Orbán: Border defence national duty
The kind of country that cannot defend its borders is not a country, Prime Minister Viktor Orbán said in a radio interview on Friday.
“Every nation carries a truncheon … and whichever country waits for Brussels deserves its fate,” Orbán told Kossuth Radio.
“The nation that is unable to protect its interests is not a nation, or if it is — just about — it will disappear,” he added.
Orbán urged an intelligent division of labour within the EU, adding that the flood of migrants won’t be stopped by Brussels. A good migration policy should be pursued, he said.
“We don’t need a common European refugee policy, neither do we need a common European refugee agency. From that there would only be chaos, trouble and suffering.”
Orbán said that Brussels produced unworkable proposals “smelling of paper”. While giving the impression of leading the humanity game, people were simultaneously “drowning in the water while the terror threat and anti-Semitism grows in Europe.”
He said Hungary had waited for three months for a European solution to the migration wave from the Balkans. Lacking such a solution, it went ahead and closed its borders, changed the relevant laws and built the fence. All this stopped the influx of migrants, he said. “I recommend this to everyone.”
Speaking about the Visegrád Group letter sent to the Italian prime minister, Orbán said there were two options: “Either close shop or accept help”. Italy, he said, was one of the most important cradles of European culture and of key importance in the Mediterranean region.
The V4 expressed its willingness to join the initiative of German and Italian EPP interior ministers to stop migration in its tracks at the Libyan border.
Asked about the governments of fragmented north African countries that had refused EU help, he said military action was needed in those places.
Orbán accused the European Union of supporting “organisations called NGOs” that “work together with people smugglers”. He insisted that the Italian press was “teaming with proof” that organisations backed by US financier George Soros had worked to make Europe into “a continent of mixed peoples”.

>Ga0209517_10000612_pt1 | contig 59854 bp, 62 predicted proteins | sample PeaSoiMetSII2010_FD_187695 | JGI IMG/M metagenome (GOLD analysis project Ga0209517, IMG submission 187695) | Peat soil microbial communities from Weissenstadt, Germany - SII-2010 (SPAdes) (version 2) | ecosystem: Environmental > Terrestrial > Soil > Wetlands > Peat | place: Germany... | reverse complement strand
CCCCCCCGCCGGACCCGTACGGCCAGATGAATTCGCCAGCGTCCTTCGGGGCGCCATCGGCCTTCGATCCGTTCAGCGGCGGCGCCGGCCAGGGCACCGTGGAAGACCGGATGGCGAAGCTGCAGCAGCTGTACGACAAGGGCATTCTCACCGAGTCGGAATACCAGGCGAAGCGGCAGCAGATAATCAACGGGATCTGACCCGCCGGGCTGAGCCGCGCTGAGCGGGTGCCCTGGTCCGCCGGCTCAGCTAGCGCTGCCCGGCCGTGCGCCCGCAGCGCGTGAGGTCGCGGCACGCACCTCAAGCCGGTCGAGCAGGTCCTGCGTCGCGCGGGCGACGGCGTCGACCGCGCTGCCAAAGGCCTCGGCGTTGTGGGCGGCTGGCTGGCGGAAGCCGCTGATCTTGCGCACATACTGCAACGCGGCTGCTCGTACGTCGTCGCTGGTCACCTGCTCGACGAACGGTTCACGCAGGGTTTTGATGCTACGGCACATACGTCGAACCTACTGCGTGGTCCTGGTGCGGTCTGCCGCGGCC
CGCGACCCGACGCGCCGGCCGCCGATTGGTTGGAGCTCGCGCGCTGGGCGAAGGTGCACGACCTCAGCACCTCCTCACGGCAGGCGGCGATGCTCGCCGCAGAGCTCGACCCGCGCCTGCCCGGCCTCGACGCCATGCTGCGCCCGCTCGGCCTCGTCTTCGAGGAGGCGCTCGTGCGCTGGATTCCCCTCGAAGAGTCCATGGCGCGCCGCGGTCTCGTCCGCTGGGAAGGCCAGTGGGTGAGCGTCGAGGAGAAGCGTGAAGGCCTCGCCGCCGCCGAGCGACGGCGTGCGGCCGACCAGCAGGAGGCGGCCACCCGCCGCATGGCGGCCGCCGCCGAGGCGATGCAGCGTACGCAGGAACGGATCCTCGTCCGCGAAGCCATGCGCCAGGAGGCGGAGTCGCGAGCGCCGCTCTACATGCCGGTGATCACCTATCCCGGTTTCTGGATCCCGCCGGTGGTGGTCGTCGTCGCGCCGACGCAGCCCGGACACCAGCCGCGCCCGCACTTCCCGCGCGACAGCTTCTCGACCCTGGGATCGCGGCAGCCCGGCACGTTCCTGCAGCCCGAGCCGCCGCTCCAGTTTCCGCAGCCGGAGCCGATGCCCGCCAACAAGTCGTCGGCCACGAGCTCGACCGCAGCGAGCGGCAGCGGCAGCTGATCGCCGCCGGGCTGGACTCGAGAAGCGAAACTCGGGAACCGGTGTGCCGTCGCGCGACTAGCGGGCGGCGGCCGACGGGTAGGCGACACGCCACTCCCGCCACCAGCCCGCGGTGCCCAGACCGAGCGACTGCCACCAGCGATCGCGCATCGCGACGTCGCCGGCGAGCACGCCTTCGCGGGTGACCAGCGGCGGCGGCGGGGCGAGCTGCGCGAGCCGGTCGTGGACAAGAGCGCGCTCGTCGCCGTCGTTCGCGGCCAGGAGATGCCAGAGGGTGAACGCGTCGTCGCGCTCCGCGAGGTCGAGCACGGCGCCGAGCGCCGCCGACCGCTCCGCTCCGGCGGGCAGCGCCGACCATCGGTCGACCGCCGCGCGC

Orbán also talked about Israeli Prime Minister Benjamin Natanyahu’s recent visit to Budapest, which he called “historic”. Netanyahu’s visit was about discussing Hungarian-Israeli cooperation over the coming decades, he said. “And we found a key to the door,” Orbán said, noting a bilateral agreement under which Israeli tech companies will host Hungarian engineers and university students who will then have access to the most up-to-date Israeli technology.
He said the common thread linking the visits of Netanyahu and Egyptian President Abdel Fattah al-Sisi to Hungary and the Hungarian-Turkish joint government session in Ankara last month was that they were about setting up “external lines of defence” and protecting the Hungarian people. Orbán called Israel, Egypt and Turkey the “key countries” protecting the EU from new migrant waves.
If Turkey does not stop the wave of migrants, if Egypt’s population of 100 million “gets moving” and if Israel does not use its military to combat militant terrorist groups, there will be new waves of migrants setting off for Europe, Orbán said.
On the subject of his upcoming speech at the Baile Tusnad summer university on Saturday, Orbán was asked about the Baile Tusnad speech in which he outlined an “illiberal” democracy three years ago. He said he had expected a “liberal backlash” to his remarks, but did not see a need to overestimate its importance.
He rejected the view that the term “liberal” in Hungary should mean that democracy is eliminated if liberal parties are out of power.
“We believe in an illiberal approach; democracy is democracy, it doesn’t need a modifier,” he insisted.
Featured image: MTI